Having witnessed the brutal murder of psychic medium Helga Ulmann (Macha Méril), jazz instructor and musician Marcus Daly (David Hemmings) works with news reporter Gianna Brezzi (Daria Nicolodi) to solve this horrendous crime. As the body count rises, the two must work quickly to discover the identity of the killer in order to prevent themselves from becoming the next victims.
As simple as the plot synopsis may sound, Deep Red, or Profondo Rosso, is anything but basic or simple. Having thrown out the conventional narrative and replaced it with ideas of gender conventions, Argento sought out to tell a giallo that was more of a technical marvel than a traditional narrative structure. Certainly not as nightmarish, psychedelic or nonlinear as Suspiria, Deep Red is a fine balance between the two styles. With expansive angles, sweeping cameras, and a flair for theatrics, this film and its cinematography remain some of the most technically astounding works in horror/gialli.
Speaking of balance in styles, the film marks as a transition point, both figurative and literal, between the paint by numbers whodunnits of his early career and the supernatural horror films that would dominate his next few years, Deep Red marks the culmination of everything that has come before in giallo and brings it to its perfection point. While Argento would later return to giallo with Tenebre and Opera, he, nor any other filmmaker, would hit this level of perfection again, bringing together new ideas and classic tropes in a spirited and unmatched way.
Having not one, but two incredible opening sequences, Deep Red opens with a violent murder scene, shown through overcasting shadows, while a child’s song is playing. After returning from the minimally styled credits, the film returns to another opening sequence where we meet the psychic Helga giving a speech in an auditorium. The curtain draws like in a play as the camera swoops into action, flying above the seats, panning and zooming in lively ways. The constant movement of the camera makes it the most important character in the feature. As the narrative ebbs and flows, the technical marvel on display boasts an engaging bravado that seamlessly fits the jagged story.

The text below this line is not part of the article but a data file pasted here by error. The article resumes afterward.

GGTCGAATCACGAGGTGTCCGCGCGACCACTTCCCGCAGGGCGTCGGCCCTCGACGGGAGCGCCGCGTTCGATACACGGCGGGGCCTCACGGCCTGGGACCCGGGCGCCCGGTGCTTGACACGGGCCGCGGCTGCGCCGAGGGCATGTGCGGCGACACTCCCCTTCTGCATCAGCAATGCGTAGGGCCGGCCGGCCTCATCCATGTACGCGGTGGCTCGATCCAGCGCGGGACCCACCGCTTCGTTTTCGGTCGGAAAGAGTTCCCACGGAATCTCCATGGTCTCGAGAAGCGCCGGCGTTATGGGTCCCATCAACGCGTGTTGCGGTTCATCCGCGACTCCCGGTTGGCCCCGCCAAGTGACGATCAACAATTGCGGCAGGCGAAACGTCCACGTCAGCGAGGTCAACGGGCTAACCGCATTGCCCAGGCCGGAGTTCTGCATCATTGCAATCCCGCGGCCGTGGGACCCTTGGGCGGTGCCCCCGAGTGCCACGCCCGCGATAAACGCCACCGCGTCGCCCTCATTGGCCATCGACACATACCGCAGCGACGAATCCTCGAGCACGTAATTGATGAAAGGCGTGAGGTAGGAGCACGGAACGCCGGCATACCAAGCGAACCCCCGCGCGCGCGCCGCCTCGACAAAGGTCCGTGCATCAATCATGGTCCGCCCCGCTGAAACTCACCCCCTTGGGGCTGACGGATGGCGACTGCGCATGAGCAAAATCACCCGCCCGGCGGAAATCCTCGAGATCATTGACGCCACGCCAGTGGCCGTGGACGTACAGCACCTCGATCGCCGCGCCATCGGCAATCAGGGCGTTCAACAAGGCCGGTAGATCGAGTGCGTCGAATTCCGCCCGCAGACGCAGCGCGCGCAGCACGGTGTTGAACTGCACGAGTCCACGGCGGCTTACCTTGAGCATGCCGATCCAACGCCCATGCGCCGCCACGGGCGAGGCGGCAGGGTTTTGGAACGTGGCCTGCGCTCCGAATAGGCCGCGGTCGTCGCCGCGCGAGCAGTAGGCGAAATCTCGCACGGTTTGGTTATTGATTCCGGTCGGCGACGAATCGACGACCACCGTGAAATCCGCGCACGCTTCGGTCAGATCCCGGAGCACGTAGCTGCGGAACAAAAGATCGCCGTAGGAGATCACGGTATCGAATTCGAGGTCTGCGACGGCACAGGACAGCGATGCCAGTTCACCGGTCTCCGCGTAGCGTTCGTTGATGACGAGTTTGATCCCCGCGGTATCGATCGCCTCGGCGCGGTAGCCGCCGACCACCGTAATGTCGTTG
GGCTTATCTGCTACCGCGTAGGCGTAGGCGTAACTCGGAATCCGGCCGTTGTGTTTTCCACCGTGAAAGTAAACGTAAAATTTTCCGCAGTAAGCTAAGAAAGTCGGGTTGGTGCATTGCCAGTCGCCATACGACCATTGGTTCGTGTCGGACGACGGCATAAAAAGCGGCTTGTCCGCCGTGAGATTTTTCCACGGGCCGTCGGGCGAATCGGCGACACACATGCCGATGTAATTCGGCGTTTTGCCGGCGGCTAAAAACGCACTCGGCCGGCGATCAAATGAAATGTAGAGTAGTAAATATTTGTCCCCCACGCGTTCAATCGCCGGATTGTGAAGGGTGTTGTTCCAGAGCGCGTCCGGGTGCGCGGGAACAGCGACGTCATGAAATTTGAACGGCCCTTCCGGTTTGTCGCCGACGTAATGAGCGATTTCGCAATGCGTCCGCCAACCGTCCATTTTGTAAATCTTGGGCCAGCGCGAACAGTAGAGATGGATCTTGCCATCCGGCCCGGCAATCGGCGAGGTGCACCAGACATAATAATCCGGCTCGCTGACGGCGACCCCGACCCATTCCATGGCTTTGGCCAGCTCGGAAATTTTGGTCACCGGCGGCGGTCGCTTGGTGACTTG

Most of you already know the cultural significance of the film including the use of mirrors, how Marcus and Carlo are the opposites of each other (see mirrors), homosexuality, both hidden and open, and the masculinity tug of war. I won’t meander too long on these subjects but I will note that these themes are even more significant in today’s society which highlights the importance of this film.
Moving onto this particular transfer, Arrow Video sourced a brand new 4K restoration of the film from Laboratorio L’Immagine Ritrovata in 2014. The aspect ratio of 2.35:1, encoded with MPEG-4 AVC, delivers an even more incredible view than the previous versions of the film. With high grain visible, the new 4k restoration brings crisp shots that add further depth to the dark sequences. Previous releases of this film contained moments of pulsating color, which are still present here, although much more subtle and harder to catch with the untrained eye. The overall presentation is leaps and bounds beyond any other transfer that has come before it, aside from the 2016 UK version of this release which is the exact same transfer and product. Add in the mono and 5.1 audio tracks, available for both versions of the film, and this renders all releases that came before it obsolete.
A profound work of genius and as seminal as Argento’s follow up, Suspiria, Arrow Video has given this classic the ultimate treatment in a very limited three-disc set. If you are an Argento fan or just a lover of horror, this is possibly one of the best overall re-releases of the past decade, rivaling even the behemoth Scarlet Box Set.